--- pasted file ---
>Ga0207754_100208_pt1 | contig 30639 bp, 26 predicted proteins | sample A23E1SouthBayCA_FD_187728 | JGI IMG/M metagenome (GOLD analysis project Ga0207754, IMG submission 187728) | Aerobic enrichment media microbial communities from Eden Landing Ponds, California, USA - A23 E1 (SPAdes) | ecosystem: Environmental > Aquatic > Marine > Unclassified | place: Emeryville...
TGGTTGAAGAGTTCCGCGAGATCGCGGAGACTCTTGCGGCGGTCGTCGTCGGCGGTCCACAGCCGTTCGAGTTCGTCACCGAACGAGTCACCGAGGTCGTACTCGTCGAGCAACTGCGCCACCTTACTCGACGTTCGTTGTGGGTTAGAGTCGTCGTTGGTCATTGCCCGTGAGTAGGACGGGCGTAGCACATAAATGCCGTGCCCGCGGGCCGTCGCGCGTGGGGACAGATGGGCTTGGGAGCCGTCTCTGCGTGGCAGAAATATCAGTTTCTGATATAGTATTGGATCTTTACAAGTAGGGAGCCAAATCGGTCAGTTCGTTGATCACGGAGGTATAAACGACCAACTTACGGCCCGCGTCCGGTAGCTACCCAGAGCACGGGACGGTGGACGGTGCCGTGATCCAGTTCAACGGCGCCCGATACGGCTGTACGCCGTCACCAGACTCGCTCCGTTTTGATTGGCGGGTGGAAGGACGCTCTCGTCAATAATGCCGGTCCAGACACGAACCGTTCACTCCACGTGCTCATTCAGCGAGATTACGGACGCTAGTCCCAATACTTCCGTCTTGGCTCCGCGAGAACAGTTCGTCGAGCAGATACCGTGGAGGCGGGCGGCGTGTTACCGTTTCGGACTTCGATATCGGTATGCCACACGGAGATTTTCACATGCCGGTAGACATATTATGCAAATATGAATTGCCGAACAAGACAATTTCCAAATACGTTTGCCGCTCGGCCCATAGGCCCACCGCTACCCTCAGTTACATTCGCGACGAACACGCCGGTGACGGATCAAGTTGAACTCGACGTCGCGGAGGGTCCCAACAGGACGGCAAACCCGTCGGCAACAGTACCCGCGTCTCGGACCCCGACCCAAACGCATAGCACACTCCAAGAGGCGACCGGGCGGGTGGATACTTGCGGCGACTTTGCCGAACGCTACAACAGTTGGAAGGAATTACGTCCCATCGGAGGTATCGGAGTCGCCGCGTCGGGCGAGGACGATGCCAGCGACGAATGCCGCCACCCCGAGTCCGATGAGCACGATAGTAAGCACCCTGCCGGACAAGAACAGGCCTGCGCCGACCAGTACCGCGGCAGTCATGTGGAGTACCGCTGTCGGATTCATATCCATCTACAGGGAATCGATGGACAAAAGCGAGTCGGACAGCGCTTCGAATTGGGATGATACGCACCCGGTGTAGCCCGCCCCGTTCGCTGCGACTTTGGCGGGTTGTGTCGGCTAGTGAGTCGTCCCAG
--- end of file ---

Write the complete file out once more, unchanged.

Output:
>Ga0207754_100208_pt1 | contig 30639 bp, 26 predicted proteins | sample A23E1SouthBayCA_FD_187728 | JGI IMG/M metagenome (GOLD analysis project Ga0207754, IMG submission 187728) | Aerobic enrichment media microbial communities from Eden Landing Ponds, California, USA - A23 E1 (SPAdes) | ecosystem: Environmental > Aquatic > Marine > Unclassified | place: Emeryville...
TGGTTGAAGAGTTCCGCGAGATCGCGGAGACTCTTGCGGCGGTCGTCGTCGGCGGTCCACAGCCGTTCGAGTTCGTCACCGAACGAGTCACCGAGGTCGTACTCGTCGAGCAACTGCGCCACCTTACTCGACGTTCGTTGTGGGTTAGAGTCGTCGTTGGTCATTGCCCGTGAGTAGGACGGGCGTAGCACATAAATGCCGTGCCCGCGGGCCGTCGCGCGTGGGGACAGATGGGCTTGGGAGCCGTCTCTGCGTGGCAGAAATATCAGTTTCTGATATAGTATTGGATCTTTACAAGTAGGGAGCCAAATCGGTCAGTTCGTTGATCACGGAGGTATAAACGACCAACTTACGGCCCGCGTCCGGTAGCTACCCAGAGCACGGGACGGTGGACGGTGCCGTGATCCAGTTCAACGGCGCCCGATACGGCTGTACGCCGTCACCAGACTCGCTCCGTTTTGATTGGCGGGTGGAAGGACGCTCTCGTCAATAATGCCGGTCCAGACACGAACCGTTCACTCCACGTGCTCATTCAGCGAGATTACGGACGCTAGTCCCAATACTTCCGTCTTGGCTCCGCGAGAACAGTTCGTCGAGCAGATACCGTGGAGGCGGGCGGCGTGTTACCGTTTCGGACTTCGATATCGGTATGCCACACGGAGATTTTCACATGCCGGTAGACATATTATGCAAATATGAATTGCCGAACAAGACAATTTCCAAATACGTTTGCCGCTCGGCCCATAGGCCCACCGCTACCCTCAGTTACATTCGCGACGAACACGCCGGTGACGGATCAAGTTGAACTCGACGTCGCGGAGGGTCCCAACAGGACGGCAAACCCGTCGGCAACAGTACCCGCGTCTCGGACCCCGACCCAAACGCATAGCACACTCCAAGAGGCGACCGGGCGGGTGGATACTTGCGGCGACTTTGCCGAACGCTACAACAGTTGGAAGGAATTACGTCCCATCGGAGGTATCGGAGTCGCCGCGTCGGGCGAGGACGATGCCAGCGACGAATGCCGCCACCCCGAGTCCGATGAGCACGATAGTAAGCACCCTGCCGGACAAGAACAGGCCTGCGCCGACCAGTACCGCGGCAGTCATGTGGAGTACCGCTGTCGGATTCATATCCATCTACAGGGAATCGATGGACAAAAGCGAGTCGGACAGCGCTTCGAATTGGGATGATACGCACCCGGTGTAGCCCGCCCCGTTCGCTGCGACTTTGGCGGGTTGTGTCGGCTAGTGAGTCGTCCCAG